A Bitter Pill: A Lenny Moss Mystery
by Timothy Sheard
Hardball Press, 2013
When a business-oriented company takes over the management of the James Madison Medical Center in Philadelphia, Pennsylvania, it is immediately clear that things are about to change, and not for the better. The sudden appearance of the Committee to Save James Madison - supposedly established by a group of disgruntled employees who don't think the union has their best interests at heart, but in actual fact created by Croesus Health Care, the new owners of the hospital - is the first clue that the bosses are eager to crush the workers' organization, fire staff and focus on the bottom line, service delivery be damned. In short order, everyone's work life is turned upside down as a petition drive to decertify said union to "save jobs" leads to mayhem, murder and more.
It's a fun read, the sixth in Timothy Sheard's well-established series of Lenny Moss mysteries. In it, hero Moss, a tireless, working-class college dropout, articulates a solid message about worker solidarity and union militancy that is both refreshing and inspiring.
Despite some stereotypes - for example, the new hospital president, Robert "Third Reich" Reichart, is an ogre writ almost humorously large, and several of the female nurses, housekeepers and aides come close to being clichés - the dilemmas the workers face, from increased caseloads and constant monitoring to speed-ups and reliance on computers rather than human diagnosticians, reflect contemporary realities in the delivery of medical care in the US of A.
It's scary stuff, and Sheard has clearly done his homework. What's more, his solutions are heartening. When management proposes cuts that amount to a reduction in services to patients as well as a diminution of workers' rights, Moss and his colleagues, a multi-ethnic group that includes Abrahm, Dante, Little Mary, Mimi, Moose and Patience, decide that the only solution is organizing - loudly, proudly and aggressively. That is, instead of rolling over and granting concessions, the workers at James Madison decide to go on the offensive and not only reject give-backs, but also launch a campaign to bring registered nurses into the union fold.
Bob Feltcher, the union's area director, describes the situation facing staff in stark terms. Decertification, he begins, will ruin the hospital, not save it. Despite management's stated intention of outsourcing many departments to off-site administrators if employees vote to keep the union - a claim meant to scare staff into submission - Feltcher is adamant that the union will do everything it can to keep this from happening. Still, if the decertification effort wins, his prognosis is bleak: "Health and safety? Out the window! Respect for seniority? Gone fishing! Benefits and vacation accrual? Sayonara! But you know what you will get if they destroy this union? Increased workloads! Mandatory overtime! Forced weekend duty! Part-time benefits while working sixty hours a week! That's what you'll get if that bullshit committee wins their vote to decertify this great union!"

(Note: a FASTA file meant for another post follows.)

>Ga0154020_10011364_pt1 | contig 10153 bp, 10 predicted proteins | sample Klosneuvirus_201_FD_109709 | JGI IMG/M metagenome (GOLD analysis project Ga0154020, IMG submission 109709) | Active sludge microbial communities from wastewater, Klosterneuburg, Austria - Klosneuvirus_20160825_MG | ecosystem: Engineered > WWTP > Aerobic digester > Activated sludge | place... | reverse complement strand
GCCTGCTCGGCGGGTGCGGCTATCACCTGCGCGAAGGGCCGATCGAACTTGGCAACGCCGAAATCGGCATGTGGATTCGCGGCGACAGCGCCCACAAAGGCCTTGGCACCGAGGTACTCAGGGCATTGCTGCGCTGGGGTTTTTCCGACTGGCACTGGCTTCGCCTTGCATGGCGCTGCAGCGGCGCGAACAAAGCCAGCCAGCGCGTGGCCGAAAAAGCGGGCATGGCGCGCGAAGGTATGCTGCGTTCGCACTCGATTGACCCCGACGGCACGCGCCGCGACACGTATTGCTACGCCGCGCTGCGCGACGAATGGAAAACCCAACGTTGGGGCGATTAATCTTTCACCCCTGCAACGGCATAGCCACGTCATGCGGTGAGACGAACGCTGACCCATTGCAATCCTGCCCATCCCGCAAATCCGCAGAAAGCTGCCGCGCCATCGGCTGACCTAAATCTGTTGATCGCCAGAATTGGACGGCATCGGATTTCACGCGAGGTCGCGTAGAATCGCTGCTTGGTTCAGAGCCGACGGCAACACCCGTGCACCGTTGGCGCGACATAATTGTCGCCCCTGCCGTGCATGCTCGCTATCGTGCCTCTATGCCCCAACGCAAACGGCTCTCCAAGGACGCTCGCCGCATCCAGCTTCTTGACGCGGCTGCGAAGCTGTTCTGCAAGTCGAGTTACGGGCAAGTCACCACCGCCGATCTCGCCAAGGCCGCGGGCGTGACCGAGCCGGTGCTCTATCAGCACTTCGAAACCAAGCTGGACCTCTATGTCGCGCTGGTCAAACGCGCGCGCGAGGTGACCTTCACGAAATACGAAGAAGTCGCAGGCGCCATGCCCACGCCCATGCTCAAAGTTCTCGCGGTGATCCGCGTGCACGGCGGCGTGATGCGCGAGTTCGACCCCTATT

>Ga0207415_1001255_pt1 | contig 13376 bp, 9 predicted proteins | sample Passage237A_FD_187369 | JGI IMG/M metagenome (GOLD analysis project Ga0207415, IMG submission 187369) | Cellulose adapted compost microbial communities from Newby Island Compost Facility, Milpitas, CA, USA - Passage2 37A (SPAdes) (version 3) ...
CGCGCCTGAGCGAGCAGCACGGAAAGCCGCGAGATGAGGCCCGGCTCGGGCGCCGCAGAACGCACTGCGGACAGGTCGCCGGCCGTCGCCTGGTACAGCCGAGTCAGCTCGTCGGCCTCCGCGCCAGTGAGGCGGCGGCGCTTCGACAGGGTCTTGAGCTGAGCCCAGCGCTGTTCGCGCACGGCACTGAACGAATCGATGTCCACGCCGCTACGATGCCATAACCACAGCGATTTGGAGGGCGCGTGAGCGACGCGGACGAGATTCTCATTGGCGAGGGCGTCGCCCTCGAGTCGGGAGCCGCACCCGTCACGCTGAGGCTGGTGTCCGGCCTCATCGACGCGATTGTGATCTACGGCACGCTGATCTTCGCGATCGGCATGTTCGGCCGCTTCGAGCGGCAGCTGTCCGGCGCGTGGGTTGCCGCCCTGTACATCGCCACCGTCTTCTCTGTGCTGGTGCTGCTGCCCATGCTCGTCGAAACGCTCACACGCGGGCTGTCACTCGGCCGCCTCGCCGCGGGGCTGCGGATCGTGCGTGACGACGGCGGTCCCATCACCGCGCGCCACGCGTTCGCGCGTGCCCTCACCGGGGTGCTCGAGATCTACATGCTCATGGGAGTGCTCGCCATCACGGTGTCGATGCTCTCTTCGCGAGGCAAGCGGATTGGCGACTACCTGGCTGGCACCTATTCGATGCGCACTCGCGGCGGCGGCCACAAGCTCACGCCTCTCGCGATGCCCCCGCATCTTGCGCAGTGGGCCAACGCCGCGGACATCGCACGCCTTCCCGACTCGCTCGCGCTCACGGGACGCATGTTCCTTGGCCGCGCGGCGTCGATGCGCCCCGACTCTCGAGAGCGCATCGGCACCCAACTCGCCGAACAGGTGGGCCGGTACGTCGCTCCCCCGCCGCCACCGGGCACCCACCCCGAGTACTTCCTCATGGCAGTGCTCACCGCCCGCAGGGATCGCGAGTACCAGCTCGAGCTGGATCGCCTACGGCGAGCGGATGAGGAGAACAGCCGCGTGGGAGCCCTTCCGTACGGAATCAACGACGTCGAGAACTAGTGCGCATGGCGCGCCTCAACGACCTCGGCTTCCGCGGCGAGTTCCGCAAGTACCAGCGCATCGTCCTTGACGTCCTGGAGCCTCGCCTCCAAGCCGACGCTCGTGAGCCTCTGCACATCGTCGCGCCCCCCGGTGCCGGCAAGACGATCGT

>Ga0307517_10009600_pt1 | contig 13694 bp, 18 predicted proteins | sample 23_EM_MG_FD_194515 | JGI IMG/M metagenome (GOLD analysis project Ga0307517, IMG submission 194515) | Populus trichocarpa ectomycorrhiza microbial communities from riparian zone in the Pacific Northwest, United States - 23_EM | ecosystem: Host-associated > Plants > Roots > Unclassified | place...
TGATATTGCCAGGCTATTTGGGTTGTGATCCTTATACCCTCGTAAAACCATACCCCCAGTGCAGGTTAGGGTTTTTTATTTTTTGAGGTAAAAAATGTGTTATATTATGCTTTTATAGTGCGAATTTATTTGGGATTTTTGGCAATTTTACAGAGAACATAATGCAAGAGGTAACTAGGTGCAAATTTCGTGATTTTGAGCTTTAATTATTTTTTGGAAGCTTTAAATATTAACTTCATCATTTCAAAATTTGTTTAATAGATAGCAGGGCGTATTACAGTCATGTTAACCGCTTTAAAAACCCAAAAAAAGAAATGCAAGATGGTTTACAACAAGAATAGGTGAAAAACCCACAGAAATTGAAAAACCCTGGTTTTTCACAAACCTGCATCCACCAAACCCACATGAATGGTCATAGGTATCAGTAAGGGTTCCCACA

As Feltcher and Moss rev up the rank and file, Moss reminds them that collective bargaining has resulted in numerous pro-worker victories, even in today's era of austerity budgets and diminished dissent. The California Nurses Association, he reports, has successfully pushed the state legislature to mandate humane nurse-to-patient ratios - a huge win and something that Madison's nurses can demand if they have the clout of a union behind them. As he sees it, a broad-based worker organization is essential - and is the only way to stem the anti-worker tide that threatens not only James Madison staff, but workers the world over.
Sheard - an active member of the New York City chapter of the National Writers' Union - further confronts the pervasive anti-worker ideology that presently holds sway on many job sites, from outright fear of unions to the elitism that posits professionals, in this case nurses, in a category separate from, and above, laborers, janitors and security personnel. "The best defense is a good offense," he reminds his peers. "Croesus only respects strength. We take the offense ... or they'll roll over us.... The greatest threat to the new bosses was cross-discipline unity."
Moss, of course, is hell-bent on winning - as are his colleagues. At the same time, other concerns compete for their attention. In fact, as the pro-union campaign at James Madison catches fire, an additional conundrum grabs their attention. And it's grisly. When dialysis technician Louie Gordon is found hanging in a remote area of the hospital, his former co-workers become suspicious. Was it really suicide, as initially stated by Croesus, or was Louie murdered? Worse, if he was killed, who could have done such a thing, and why?
It doesn't take long for Moss - an amateur detective with an impressive track record - to begin digging, and his efforts to unravel this mystery are highly entertaining. In addition, they add intrigue and drama to an already complex and layered story.
Suffice it to say that A Bitter Pill has a relatively happy ending. Worker solidarity is invoked and the Croesus big-wigs get their just desserts and then some. Good, old-fashioned, grassroots organizing is championed and labor unions are heralded. Prejudice, whether born of race, class or gender bias, is laid to rest in favor of all-for-one and one-for-all camaraderie. It's a rare scenario these days - in literature or in life. Indeed, as the proud activists raise a glass to their success, it's impossible not to want to join them for a round or two.